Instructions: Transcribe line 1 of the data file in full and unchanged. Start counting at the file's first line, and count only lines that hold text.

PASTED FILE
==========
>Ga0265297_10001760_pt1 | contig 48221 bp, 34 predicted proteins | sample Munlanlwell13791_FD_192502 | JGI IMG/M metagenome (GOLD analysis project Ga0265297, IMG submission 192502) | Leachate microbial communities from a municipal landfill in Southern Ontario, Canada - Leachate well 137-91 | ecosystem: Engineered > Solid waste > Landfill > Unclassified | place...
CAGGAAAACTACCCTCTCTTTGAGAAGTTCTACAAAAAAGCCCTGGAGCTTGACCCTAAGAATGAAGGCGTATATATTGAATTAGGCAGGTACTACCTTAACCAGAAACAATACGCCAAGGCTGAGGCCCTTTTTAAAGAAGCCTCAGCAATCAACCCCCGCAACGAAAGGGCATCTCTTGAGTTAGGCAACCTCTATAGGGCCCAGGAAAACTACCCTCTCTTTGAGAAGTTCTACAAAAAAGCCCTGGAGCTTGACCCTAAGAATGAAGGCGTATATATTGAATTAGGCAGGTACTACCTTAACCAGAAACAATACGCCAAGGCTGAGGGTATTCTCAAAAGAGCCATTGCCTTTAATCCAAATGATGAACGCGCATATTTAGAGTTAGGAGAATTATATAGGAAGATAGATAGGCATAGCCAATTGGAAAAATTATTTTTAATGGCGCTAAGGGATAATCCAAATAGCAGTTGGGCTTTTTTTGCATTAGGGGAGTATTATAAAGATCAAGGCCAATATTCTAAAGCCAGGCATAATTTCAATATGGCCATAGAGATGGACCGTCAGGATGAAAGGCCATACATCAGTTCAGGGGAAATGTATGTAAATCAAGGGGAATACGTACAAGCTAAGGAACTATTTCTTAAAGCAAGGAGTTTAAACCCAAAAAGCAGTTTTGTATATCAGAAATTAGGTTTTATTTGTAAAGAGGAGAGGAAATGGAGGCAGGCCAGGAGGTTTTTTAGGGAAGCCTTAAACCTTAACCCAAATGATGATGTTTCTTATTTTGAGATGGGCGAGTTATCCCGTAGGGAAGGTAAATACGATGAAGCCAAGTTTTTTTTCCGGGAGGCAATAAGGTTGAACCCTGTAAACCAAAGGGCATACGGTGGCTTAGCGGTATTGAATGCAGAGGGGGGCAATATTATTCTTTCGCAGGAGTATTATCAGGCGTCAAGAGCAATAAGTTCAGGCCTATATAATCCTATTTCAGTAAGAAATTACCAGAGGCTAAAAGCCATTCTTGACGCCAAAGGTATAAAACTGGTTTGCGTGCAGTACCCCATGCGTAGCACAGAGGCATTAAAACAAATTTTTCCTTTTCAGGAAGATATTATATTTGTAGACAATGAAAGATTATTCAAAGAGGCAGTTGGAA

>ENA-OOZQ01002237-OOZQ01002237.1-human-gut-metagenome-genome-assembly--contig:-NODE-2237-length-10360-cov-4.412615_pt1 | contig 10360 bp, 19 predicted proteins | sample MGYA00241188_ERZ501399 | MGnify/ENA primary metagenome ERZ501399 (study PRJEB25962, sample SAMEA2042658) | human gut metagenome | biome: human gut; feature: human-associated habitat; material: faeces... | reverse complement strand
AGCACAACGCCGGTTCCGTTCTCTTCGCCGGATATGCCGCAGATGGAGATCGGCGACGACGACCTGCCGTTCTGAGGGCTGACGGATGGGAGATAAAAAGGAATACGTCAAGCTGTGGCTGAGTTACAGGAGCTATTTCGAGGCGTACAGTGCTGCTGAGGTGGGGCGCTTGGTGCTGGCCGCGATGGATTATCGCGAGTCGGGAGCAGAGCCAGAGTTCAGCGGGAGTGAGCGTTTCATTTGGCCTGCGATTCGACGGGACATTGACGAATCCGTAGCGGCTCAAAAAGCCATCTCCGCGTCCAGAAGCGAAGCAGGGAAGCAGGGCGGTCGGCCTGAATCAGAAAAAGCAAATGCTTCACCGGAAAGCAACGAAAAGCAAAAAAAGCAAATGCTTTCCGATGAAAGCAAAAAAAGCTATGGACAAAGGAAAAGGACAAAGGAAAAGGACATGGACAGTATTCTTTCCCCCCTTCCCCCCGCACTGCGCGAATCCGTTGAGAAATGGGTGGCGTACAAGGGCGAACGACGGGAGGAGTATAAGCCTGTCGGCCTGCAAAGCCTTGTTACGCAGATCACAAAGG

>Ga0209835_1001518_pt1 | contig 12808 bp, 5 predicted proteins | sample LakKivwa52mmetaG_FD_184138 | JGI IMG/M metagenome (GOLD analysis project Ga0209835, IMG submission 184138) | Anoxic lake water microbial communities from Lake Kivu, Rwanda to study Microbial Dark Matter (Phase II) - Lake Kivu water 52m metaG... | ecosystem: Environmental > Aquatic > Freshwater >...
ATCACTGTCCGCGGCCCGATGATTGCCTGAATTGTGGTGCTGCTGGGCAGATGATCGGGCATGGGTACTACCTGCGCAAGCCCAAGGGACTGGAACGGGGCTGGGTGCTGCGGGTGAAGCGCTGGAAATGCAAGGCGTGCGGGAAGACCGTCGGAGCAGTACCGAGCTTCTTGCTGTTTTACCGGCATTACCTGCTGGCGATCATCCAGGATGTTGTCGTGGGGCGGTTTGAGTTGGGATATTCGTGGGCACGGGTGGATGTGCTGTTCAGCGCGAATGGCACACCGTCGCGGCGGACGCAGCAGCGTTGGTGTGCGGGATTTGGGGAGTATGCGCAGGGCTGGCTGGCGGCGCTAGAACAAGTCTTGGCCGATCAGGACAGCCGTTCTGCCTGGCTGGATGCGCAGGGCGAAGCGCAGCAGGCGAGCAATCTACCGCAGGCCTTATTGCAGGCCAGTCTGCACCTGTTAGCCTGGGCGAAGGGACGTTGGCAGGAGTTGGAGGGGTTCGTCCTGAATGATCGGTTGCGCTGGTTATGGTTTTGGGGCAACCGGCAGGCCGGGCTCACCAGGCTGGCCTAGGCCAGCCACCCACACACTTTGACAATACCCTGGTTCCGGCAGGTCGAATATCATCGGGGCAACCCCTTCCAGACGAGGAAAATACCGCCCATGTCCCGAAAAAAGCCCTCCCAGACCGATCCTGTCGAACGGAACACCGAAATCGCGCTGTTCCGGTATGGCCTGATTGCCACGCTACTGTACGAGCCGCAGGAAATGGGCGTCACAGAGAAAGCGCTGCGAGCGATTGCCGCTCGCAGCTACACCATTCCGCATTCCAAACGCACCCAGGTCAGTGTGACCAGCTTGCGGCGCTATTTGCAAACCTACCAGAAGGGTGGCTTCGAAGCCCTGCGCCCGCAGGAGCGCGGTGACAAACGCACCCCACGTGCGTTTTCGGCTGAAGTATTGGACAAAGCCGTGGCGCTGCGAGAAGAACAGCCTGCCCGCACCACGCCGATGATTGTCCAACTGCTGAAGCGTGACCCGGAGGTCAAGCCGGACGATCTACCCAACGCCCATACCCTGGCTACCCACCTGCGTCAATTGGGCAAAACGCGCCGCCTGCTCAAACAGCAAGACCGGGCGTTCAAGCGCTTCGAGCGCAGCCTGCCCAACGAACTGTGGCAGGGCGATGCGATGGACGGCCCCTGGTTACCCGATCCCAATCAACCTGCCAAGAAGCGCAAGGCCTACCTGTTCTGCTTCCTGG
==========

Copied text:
>Ga0265297_10001760_pt1 | contig 48221 bp, 34 predicted proteins | sample Munlanlwell13791_FD_192502 | JGI IMG/M metagenome (GOLD analysis project Ga0265297, IMG submission 192502) | Leachate microbial communities from a municipal landfill in Southern Ontario, Canada - Leachate well 137-91 | ecosystem: Engineered > Solid waste > Landfill > Unclassified | place...